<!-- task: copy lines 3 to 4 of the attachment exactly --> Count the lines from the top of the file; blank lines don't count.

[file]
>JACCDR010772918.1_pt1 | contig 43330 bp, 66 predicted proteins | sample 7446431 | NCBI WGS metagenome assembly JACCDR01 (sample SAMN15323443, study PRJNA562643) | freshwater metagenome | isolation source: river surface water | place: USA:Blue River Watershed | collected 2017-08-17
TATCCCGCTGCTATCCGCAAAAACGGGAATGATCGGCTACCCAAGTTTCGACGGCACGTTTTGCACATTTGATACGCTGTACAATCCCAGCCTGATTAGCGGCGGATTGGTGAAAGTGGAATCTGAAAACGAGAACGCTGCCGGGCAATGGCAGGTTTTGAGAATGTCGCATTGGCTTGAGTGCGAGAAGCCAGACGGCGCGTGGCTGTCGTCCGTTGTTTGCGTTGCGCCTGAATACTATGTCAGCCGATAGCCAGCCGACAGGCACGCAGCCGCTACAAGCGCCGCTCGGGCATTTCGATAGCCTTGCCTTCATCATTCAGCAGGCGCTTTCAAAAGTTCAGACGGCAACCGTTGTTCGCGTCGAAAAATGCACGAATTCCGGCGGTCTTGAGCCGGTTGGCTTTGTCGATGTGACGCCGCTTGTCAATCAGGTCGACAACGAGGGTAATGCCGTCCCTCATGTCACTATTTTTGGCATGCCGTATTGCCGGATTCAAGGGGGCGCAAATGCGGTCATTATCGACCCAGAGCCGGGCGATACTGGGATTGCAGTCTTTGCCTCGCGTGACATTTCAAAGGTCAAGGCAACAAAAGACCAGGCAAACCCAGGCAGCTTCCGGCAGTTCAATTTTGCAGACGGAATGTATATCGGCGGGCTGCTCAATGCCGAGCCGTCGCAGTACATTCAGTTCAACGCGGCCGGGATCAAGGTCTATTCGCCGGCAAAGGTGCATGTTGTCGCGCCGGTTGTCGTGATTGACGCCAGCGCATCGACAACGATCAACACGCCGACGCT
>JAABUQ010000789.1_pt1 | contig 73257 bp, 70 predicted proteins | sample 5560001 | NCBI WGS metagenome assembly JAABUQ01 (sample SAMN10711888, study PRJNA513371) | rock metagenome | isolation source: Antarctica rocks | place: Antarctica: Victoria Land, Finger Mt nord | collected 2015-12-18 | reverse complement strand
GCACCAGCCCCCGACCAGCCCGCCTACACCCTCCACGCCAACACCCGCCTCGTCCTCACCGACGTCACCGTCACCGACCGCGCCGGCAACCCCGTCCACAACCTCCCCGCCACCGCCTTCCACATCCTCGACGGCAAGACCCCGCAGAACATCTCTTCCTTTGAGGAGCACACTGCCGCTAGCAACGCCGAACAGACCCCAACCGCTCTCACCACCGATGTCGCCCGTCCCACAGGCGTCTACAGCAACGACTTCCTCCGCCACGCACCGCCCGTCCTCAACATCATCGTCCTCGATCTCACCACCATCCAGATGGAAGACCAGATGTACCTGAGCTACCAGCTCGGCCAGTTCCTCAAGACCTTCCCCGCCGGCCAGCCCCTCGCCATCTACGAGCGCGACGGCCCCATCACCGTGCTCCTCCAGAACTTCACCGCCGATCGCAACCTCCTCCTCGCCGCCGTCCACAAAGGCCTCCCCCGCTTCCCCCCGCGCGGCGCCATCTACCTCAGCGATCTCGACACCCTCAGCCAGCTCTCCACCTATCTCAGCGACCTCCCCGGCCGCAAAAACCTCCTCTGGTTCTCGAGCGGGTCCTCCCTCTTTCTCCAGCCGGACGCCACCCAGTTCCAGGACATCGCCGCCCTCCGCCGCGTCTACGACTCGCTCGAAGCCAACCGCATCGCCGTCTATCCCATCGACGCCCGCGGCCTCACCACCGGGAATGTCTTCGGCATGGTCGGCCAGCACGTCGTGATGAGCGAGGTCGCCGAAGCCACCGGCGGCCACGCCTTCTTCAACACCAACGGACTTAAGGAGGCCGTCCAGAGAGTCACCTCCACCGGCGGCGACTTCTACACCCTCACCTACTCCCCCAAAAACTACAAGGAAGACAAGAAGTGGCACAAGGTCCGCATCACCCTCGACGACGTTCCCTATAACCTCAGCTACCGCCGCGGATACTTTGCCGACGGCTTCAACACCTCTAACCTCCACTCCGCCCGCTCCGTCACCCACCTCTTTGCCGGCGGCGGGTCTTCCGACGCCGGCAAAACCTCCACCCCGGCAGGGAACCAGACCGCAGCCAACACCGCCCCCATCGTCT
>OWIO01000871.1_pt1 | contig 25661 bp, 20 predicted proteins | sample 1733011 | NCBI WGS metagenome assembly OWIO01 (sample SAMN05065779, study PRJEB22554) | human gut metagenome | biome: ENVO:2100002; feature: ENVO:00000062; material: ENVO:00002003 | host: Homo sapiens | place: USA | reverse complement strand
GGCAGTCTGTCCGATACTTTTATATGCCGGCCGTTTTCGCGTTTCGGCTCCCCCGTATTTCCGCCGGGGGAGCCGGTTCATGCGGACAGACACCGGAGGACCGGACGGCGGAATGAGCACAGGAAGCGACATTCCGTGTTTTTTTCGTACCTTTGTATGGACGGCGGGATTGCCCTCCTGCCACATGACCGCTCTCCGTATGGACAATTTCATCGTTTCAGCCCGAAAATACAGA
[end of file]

>JAABUQ010000789.1_pt1 | contig 73257 bp, 70 predicted proteins | sample 5560001 | NCBI WGS metagenome assembly JAABUQ01 (sample SAMN10711888, study PRJNA513371) | rock metagenome | isolation source: Antarctica rocks | place: Antarctica: Victoria Land, Finger Mt nord | collected 2015-12-18 | reverse complement strand
GCACCAGCCCCCGACCAGCCCGCCTACACCCTCCACGCCAACACCCGCCTCGTCCTCACCGACGTCACCGTCACCGACCGCGCCGGCAACCCCGTCCACAACCTCCCCGCCACCGCCTTCCACATCCTCGACGGCAAGACCCCGCAGAACATCTCTTCCTTTGAGGAGCACACTGCCGCTAGCAACGCCGAACAGACCCCAACCGCTCTCACCACCGATGTCGCCCGTCCCACAGGCGTCTACAGCAACGACTTCCTCCGCCACGCACCGCCCGTCCTCAACATCATCGTCCTCGATCTCACCACCATCCAGATGGAAGACCAGATGTACCTGAGCTACCAGCTCGGCCAGTTCCTCAAGACCTTCCCCGCCGGCCAGCCCCTCGCCATCTACGAGCGCGACGGCCCCATCACCGTGCTCCTCCAGAACTTCACCGCCGATCGCAACCTCCTCCTCGCCGCCGTCCACAAAGGCCTCCCCCGCTTCCCCCCGCGCGGCGCCATCTACCTCAGCGATCTCGACACCCTCAGCCAGCTCTCCACCTATCTCAGCGACCTCCCCGGCCGCAAAAACCTCCTCTGGTTCTCGAGCGGGTCCTCCCTCTTTCTCCAGCCGGACGCCACCCAGTTCCAGGACATCGCCGCCCTCCGCCGCGTCTACGACTCGCTCGAAGCCAACCGCATCGCCGTCTATCCCATCGACGCCCGCGGCCTCACCACCGGGAATGTCTTCGGCATGGTCGGCCAGCACGTCGTGATGAGCGAGGTCGCCGAAGCCACCGGCGGCCACGCCTTCTTCAACACCAACGGACTTAAGGAGGCCGTCCAGAGAGTCACCTCCACCGGCGGCGACTTCTACACCCTCACCTACTCCCCCAAAAACTACAAGGAAGACAAGAAGTGGCACAAGGTCCGCATCACCCTCGACGACGTTCCCTATAACCTCAGCTACCGCCGCGGATACTTTGCCGACGGCTTCAACACCTCTAACCTCCACTCCGCCCGCTCCGTCACCCACCTCTTTGCCGGCGGCGGGTCTTCCGACGCCGGCAAAACCTCCACCCCGGCAGGGAACCAGACCGCAGCCAACACCGCCCCCATCGTCT